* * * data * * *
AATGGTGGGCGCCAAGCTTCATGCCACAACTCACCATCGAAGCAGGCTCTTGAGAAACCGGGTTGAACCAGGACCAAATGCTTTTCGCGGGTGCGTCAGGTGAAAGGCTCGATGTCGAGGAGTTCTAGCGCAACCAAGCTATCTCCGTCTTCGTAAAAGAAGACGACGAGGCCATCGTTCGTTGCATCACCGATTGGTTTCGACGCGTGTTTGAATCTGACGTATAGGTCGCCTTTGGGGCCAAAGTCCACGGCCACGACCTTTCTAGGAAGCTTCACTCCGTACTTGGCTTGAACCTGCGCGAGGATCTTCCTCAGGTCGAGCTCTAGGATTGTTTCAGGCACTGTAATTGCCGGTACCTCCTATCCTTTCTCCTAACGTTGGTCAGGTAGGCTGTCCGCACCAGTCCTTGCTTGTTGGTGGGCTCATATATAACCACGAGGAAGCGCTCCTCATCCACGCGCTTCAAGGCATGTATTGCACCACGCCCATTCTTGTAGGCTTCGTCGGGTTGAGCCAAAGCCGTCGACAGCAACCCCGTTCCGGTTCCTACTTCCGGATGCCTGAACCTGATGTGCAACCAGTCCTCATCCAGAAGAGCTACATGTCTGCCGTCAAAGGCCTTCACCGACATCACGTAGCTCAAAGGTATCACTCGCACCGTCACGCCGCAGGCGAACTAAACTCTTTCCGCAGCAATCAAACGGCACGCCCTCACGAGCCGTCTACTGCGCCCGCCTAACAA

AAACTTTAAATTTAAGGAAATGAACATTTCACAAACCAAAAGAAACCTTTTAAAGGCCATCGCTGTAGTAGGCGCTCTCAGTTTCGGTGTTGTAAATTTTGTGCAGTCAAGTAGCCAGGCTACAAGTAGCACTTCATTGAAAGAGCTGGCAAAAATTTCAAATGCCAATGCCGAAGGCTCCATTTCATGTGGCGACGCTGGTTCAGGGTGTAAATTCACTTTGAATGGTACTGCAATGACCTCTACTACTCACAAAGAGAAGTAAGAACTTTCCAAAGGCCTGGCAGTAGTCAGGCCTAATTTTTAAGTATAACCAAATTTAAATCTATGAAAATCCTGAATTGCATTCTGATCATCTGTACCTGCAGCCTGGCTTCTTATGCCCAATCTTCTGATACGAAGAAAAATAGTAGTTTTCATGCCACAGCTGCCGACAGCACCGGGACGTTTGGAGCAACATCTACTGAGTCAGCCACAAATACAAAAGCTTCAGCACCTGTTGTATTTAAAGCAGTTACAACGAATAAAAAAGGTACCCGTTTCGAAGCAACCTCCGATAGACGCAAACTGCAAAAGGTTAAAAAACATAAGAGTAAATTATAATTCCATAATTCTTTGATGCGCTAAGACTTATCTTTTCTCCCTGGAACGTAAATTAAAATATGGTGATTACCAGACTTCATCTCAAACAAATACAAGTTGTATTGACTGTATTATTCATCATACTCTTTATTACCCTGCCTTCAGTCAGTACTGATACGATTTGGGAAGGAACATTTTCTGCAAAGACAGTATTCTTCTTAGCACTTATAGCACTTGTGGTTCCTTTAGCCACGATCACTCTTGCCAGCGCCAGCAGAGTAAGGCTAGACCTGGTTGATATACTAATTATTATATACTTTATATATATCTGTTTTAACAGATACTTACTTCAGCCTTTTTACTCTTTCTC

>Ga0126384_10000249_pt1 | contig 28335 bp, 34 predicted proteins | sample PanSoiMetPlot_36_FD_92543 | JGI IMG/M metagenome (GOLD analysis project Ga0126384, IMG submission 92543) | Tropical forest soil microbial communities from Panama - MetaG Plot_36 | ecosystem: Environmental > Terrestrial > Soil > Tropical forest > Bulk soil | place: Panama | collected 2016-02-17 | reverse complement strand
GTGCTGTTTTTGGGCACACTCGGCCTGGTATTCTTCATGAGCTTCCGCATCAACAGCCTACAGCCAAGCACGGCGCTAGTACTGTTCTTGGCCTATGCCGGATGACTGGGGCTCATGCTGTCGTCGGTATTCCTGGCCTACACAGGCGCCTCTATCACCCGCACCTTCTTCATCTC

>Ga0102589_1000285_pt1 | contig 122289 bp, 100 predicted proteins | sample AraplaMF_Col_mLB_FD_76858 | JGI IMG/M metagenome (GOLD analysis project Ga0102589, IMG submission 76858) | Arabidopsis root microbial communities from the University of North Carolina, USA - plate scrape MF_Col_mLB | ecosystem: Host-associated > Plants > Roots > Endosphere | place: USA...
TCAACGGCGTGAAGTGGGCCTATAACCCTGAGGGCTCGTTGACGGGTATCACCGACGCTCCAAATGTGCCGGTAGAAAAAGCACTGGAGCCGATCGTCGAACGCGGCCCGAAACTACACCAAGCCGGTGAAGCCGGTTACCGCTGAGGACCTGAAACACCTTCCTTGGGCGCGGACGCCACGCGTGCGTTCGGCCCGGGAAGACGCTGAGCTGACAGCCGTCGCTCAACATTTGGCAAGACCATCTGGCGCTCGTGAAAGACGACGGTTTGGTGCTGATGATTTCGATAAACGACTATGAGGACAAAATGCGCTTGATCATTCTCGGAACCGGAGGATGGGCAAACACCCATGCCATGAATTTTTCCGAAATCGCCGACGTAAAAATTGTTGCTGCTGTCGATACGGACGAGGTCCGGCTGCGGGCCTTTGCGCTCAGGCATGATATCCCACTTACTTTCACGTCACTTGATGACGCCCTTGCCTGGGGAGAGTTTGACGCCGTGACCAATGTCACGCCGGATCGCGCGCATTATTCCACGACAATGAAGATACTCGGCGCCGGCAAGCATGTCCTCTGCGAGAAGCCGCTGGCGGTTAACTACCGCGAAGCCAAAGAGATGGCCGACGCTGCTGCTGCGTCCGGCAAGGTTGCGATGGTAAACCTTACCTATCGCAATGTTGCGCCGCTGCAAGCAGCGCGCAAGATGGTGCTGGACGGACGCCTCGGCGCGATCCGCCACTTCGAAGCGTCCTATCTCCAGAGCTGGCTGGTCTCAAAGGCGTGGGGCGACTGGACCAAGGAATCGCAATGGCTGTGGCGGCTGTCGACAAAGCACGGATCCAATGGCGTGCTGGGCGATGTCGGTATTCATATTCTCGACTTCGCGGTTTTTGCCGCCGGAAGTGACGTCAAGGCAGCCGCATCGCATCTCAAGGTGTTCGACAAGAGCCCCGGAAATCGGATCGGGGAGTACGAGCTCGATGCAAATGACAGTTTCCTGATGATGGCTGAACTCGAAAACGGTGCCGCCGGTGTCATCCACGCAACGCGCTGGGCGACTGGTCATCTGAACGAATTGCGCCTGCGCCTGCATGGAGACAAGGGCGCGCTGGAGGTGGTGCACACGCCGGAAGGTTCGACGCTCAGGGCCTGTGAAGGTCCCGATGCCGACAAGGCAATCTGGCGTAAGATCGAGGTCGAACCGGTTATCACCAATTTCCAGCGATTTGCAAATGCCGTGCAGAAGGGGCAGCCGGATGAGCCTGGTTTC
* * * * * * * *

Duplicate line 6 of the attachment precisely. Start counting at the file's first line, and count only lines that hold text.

TCAACGGCGTGAAGTGGGCCTATAACCCTGAGGGCTCGTTGACGGGTATCACCGACGCTCCAAATGTGCCGGTAGAAAAAGCACTGGAGCCGATCGTCGAACGCGGCCCGAAACTACACCAAGCCGGTGAAGCCGGTTACCGCTGAGGACCTGAAACACCTTCCTTGGGCGCGGACGCCACGCGTGCGTTCGGCCCGGGAAGACGCTGAGCTGACAGCCGTCGCTCAACATTTGGCAAGACCATCTGGCGCTCGTGAAAGACGACGGTTTGGTGCTGATGATTTCGATAAACGACTATGAGGACAAAATGCGCTTGATCATTCTCGGAACCGGAGGATGGGCAAACACCCATGCCATGAATTTTTCCGAAATCGCCGACGTAAAAATTGTTGCTGCTGTCGATACGGACGAGGTCCGGCTGCGGGCCTTTGCGCTCAGGCATGATATCCCACTTACTTTCACGTCACTTGATGACGCCCTTGCCTGGGGAGAGTTTGACGCCGTGACCAATGTCACGCCGGATCGCGCGCATTATTCCACGACAATGAAGATACTCGGCGCCGGCAAGCATGTCCTCTGCGAGAAGCCGCTGGCGGTTAACTACCGCGAAGCCAAAGAGATGGCCGACGCTGCTGCTGCGTCCGGCAAGGTTGCGATGGTAAACCTTACCTATCGCAATGTTGCGCCGCTGCAAGCAGCGCGCAAGATGGTGCTGGACGGACGCCTCGGCGCGATCCGCCACTTCGAAGCGTCCTATCTCCAGAGCTGGCTGGTCTCAAAGGCGTGGGGCGACTGGACCAAGGAATCGCAATGGCTGTGGCGGCTGTCGACAAAGCACGGATCCAATGGCGTGCTGGGCGATGTCGGTATTCATATTCTCGACTTCGCGGTTTTTGCCGCCGGAAGTGACGTCAAGGCAGCCGCATCGCATCTCAAGGTGTTCGACAAGAGCCCCGGAAATCGGATCGGGGAGTACGAGCTCGATGCAAATGACAGTTTCCTGATGATGGCTGAACTCGAAAACGGTGCCGCCGGTGTCATCCACGCAACGCGCTGGGCGACTGGTCATCTGAACGAATTGCGCCTGCGCCTGCATGGAGACAAGGGCGCGCTGGAGGTGGTGCACACGCCGGAAGGTTCGACGCTCAGGGCCTGTGAAGGTCCCGATGCCGACAAGGCAATCTGGCGTAAGATCGAGGTCGAACCGGTTATCACCAATTTCCAGCGATTTGCAAATGCCGTGCAGAAGGGGCAGCCGGATGAGCCTGGTTTC